A quick guide for first-time house buyers
Now is a great time to buy a house. This statement is always relevant as buying a house may be a huge financial responsibility, but having a large asset to your name is more important than most people realise.
Your house can only increase in value and if you choose to make upgrades, it will increase even more. This investment could also be a family home that gets passed down from generation to generation. Regardless of how you look at it, it is a great time to buy a house.
So now that we are sufficiently excited, let us get down to the nitty gritty. We need to ensure that you do not just buy a house, but a home that is right for you and your family.
Purchasing your first house can be a daunting task. You could find yourself overwhelmed and totally stressed out, but you do not have to be.
Here is a quick guide to help you make all the right decisions when buying your first house.
The first step, and the most important one, is to draw up a budget. Consider your credit score; you will need a good one to gain approval for a home loan.
If you do not have a credit score at all, the easiest way to build one would be to take out a credit card with a small limit and pay it monthly.
Save for a deposit. You can still get a home loan without one, but having a little cash upfront will only benefit you.
With a deposit your monthly bond payment will be lower, since you will be borrowing a smaller amount from the bank. With a smaller loan amount, you will have to pay less interest than if you were borrowing the full amount, and with a deposit you can even negotiate a better interest rate.
Be realistic about what you can afford. Most people just look at the bond repayments, but there are other hidden fees to take into consideration.
You may need to pay the following fees upfront: an initiation fee, transfer duty, transfer costs and bond registration costs.
Then there are the added monthly costs of which to be aware. These include homeowners insurance, a life insurance that covers your bond in the case of your death (you would not want your family to be stuck with the financial burden of your bond if you pass away), contents insurance, rates and taxes, and of course utilities like water, electricity and refuse removal.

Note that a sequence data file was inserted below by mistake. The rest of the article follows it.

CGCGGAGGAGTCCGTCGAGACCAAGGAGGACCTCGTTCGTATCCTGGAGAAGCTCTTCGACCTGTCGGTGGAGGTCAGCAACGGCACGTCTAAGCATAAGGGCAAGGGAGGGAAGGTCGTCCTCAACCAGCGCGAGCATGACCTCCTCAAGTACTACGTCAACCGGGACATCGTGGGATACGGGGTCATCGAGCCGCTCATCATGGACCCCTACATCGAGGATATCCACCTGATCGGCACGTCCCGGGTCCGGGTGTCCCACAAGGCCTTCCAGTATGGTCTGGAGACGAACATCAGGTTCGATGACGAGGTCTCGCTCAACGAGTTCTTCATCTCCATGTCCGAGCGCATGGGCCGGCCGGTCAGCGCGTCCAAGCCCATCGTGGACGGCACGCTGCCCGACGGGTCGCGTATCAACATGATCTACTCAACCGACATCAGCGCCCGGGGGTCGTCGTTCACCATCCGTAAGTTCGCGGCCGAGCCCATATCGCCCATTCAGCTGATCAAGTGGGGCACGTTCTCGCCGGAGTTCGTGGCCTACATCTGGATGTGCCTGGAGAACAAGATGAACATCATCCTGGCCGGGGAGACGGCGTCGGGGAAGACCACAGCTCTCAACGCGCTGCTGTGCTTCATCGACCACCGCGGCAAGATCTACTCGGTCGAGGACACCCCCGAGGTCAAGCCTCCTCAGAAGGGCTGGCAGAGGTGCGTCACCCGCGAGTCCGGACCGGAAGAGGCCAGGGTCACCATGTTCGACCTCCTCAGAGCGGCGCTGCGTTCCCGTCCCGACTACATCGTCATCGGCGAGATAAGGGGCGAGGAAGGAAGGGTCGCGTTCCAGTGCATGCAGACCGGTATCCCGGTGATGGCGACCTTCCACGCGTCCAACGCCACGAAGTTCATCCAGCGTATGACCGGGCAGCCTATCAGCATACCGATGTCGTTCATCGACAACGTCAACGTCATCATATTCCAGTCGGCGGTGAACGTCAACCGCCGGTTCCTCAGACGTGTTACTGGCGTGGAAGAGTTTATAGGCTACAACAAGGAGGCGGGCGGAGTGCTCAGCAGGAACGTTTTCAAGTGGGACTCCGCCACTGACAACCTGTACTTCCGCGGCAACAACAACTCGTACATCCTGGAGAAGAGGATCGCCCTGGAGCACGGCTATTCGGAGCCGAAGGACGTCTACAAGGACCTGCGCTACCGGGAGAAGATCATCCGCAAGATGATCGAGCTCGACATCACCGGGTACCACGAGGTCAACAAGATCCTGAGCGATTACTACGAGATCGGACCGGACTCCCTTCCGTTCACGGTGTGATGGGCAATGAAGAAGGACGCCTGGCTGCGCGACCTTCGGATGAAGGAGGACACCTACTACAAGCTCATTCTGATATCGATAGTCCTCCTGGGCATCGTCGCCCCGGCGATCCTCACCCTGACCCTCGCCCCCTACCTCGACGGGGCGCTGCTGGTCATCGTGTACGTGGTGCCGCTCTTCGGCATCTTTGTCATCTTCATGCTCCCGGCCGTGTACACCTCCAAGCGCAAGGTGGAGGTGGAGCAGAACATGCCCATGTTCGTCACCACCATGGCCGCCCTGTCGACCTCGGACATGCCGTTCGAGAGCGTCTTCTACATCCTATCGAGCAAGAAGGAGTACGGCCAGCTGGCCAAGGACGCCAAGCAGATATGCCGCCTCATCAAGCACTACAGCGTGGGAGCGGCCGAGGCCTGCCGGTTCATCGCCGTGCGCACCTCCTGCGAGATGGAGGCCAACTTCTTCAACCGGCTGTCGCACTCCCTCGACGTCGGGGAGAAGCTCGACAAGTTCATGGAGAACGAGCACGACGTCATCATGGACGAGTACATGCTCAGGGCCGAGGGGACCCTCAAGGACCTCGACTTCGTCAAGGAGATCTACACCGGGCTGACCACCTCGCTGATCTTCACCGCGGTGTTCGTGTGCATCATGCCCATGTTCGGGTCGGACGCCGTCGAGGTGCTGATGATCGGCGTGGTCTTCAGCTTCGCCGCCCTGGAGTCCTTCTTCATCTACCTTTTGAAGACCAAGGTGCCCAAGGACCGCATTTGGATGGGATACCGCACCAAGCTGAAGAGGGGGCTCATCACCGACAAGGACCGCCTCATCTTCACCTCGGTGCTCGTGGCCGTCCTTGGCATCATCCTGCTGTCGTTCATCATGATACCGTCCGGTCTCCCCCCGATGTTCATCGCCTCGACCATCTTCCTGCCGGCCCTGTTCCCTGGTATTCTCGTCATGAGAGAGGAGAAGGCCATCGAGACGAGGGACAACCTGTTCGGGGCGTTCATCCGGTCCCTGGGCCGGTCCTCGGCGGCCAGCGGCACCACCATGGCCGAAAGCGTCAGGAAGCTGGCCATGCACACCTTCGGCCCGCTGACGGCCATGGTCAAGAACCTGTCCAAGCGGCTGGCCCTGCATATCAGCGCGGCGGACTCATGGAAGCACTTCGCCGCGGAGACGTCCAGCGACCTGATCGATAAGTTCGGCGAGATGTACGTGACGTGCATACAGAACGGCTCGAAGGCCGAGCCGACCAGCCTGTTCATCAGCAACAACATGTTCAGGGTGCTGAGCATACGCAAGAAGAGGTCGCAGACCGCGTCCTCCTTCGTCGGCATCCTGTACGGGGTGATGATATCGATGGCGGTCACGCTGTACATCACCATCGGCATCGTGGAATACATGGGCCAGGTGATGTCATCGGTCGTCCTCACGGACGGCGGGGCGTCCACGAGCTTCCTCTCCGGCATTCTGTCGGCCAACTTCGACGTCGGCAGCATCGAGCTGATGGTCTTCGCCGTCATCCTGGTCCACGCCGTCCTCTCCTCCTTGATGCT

Once you have done a proper budget and know exactly how much you can afford, it is time to gain preapproval for a home loan.
There is nothing more devastating than finding your dream house, making an offer and being told your bank will not approve you for a loan.
Having preapproval will give you peace of mind and also get you preference when making an offer on a house. Sellers prefer those who are preapproved, to avoid the disappointment of the sale falling through due to the buyer being unable to make the purchase.
There are two ways to get preapproved for a home loan.
One way is to make use of a mortgage originator; they help you apply for a bond with multiple lenders, which gives you the freedom to compare quotes.
The other way is to apply directly through your bank; they will evaluate your existing relationship with them and determine what your loan rate should be.
When applying for preapproval, you may need the following documentation: your latest payslip, three months’ bank statements, your South African ID, and any additional information that may be required (check with your bank or mortgage originator).
Once you have received approval, your bank issues you with a quote with information that pertains to the prequalified loan.
Listed on your preapproval will be the full bond amount, interest rate and monthly instalment amount. Keep in mind that the final bond approval will be subject to various factors like the bank’s property valuation and a signed offer to purchase.
Now it is time to find the perfect home for you and your family. When house-hunting, remember to take the following into consideration:
- A house is a long-term investment. Think about your needs now, but also think about your needs for the future. If you plan to have children, will a one-bedroom apartment be suitable? And if you plan to hand down the house to your children one day, will those stairs be practical for you in your old age?
- How safe is the property? Check with neighbours and even news reports for heavy crime in the area.
- Is the property in close proximity to your workplace, healthcare, schools and shopping centres? Consider places you might need to travel to often.
- What type of property would you like to live in? A free-standing house, flat or complex? Does the body corporate for the complex keep it maintained or have they let it become run-down? What restrictions are in place and how much are the levies?
- Do you have time to maintain a large garden and pool? Can you afford to hire a gardener if you do not?
- Does the property need renovations? Have you fit renovations into your budget?
Get your ducks in a row when making the deal on the property. This is where you must make sure you have all the relevant documentation.
- Make sure the description of the property matches the one that is written on the title deed.
- Buyers and sellers’ details must be documented clearly.
- The price of the property should be written correctly; double-check this.
- Make sure you are happy with the date on which you may occupy the house.
- Make sure to be aware of any special conditions and how much time these conditions need to be fulfilled; for example, that the agreement is subject to approval of the buyer’s bond or the sale of his/her other property.
- Are all moveable items that are included in the sale listed, as well as fixtures?
- Make sure that your estate agent’s commission is correct and agreed upon.
Editor: Anchen Coetzee
Written by: Tereasa Dias
Subeditor: Wahl Lessing